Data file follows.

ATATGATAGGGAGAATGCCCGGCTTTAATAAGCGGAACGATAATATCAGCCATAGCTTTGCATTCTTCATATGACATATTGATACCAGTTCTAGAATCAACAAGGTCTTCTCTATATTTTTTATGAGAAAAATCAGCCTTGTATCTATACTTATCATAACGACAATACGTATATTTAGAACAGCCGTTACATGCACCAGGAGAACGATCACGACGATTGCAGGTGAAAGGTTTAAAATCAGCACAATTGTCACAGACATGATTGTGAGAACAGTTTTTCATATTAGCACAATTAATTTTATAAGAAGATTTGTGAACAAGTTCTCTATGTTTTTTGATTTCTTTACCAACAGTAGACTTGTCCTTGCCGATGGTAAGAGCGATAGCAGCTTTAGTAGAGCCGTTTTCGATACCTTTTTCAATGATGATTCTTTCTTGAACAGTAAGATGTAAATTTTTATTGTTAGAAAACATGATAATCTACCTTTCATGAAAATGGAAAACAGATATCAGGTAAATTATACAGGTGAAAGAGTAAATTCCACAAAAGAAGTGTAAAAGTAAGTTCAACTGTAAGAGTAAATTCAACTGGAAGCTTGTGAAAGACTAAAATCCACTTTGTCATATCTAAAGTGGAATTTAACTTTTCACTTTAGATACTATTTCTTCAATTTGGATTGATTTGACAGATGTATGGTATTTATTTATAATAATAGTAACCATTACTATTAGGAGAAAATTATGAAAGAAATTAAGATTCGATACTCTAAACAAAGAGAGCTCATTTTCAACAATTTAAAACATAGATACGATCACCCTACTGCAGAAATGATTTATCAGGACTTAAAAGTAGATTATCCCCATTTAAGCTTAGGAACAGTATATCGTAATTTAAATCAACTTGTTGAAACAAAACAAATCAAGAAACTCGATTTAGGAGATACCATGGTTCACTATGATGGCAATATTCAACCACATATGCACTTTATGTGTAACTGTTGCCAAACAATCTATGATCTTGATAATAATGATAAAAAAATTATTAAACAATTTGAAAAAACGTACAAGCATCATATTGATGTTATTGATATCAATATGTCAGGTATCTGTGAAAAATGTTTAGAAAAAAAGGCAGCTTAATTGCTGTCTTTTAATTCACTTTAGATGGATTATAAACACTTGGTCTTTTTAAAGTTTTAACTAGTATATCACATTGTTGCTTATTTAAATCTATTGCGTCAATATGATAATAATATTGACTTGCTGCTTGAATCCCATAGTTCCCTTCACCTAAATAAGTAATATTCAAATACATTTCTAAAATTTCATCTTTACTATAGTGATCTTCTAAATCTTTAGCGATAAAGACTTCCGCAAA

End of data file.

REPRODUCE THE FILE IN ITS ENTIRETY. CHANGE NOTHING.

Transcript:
ATATGATAGGGAGAATGCCCGGCTTTAATAAGCGGAACGATAATATCAGCCATAGCTTTGCATTCTTCATATGACATATTGATACCAGTTCTAGAATCAACAAGGTCTTCTCTATATTTTTTATGAGAAAAATCAGCCTTGTATCTATACTTATCATAACGACAATACGTATATTTAGAACAGCCGTTACATGCACCAGGAGAACGATCACGACGATTGCAGGTGAAAGGTTTAAAATCAGCACAATTGTCACAGACATGATTGTGAGAACAGTTTTTCATATTAGCACAATTAATTTTATAAGAAGATTTGTGAACAAGTTCTCTATGTTTTTTGATTTCTTTACCAACAGTAGACTTGTCCTTGCCGATGGTAAGAGCGATAGCAGCTTTAGTAGAGCCGTTTTCGATACCTTTTTCAATGATGATTCTTTCTTGAACAGTAAGATGTAAATTTTTATTGTTAGAAAACATGATAATCTACCTTTCATGAAAATGGAAAACAGATATCAGGTAAATTATACAGGTGAAAGAGTAAATTCCACAAAAGAAGTGTAAAAGTAAGTTCAACTGTAAGAGTAAATTCAACTGGAAGCTTGTGAAAGACTAAAATCCACTTTGTCATATCTAAAGTGGAATTTAACTTTTCACTTTAGATACTATTTCTTCAATTTGGATTGATTTGACAGATGTATGGTATTTATTTATAATAATAGTAACCATTACTATTAGGAGAAAATTATGAAAGAAATTAAGATTCGATACTCTAAACAAAGAGAGCTCATTTTCAACAATTTAAAACATAGATACGATCACCCTACTGCAGAAATGATTTATCAGGACTTAAAAGTAGATTATCCCCATTTAAGCTTAGGAACAGTATATCGTAATTTAAATCAACTTGTTGAAACAAAACAAATCAAGAAACTCGATTTAGGAGATACCATGGTTCACTATGATGGCAATATTCAACCACATATGCACTTTATGTGTAACTGTTGCCAAACAATCTATGATCTTGATAATAATGATAAAAAAATTATTAAACAATTTGAAAAAACGTACAAGCATCATATTGATGTTATTGATATCAATATGTCAGGTATCTGTGAAAAATGTTTAGAAAAAAAGGCAGCTTAATTGCTGTCTTTTAATTCACTTTAGATGGATTATAAACACTTGGTCTTTTTAAAGTTTTAACTAGTATATCACATTGTTGCTTATTTAAATCTATTGCGTCAATATGATAATAATATTGACTTGCTGCTTGAATCCCATAGTTCCCTTCACCTAAATAAGTAATATTCAAATACATTTCTAAAATTTCATCTTTACTATAGTGATCTTCTAAATCTTTAGCGATAAAGACTTCCGCAAA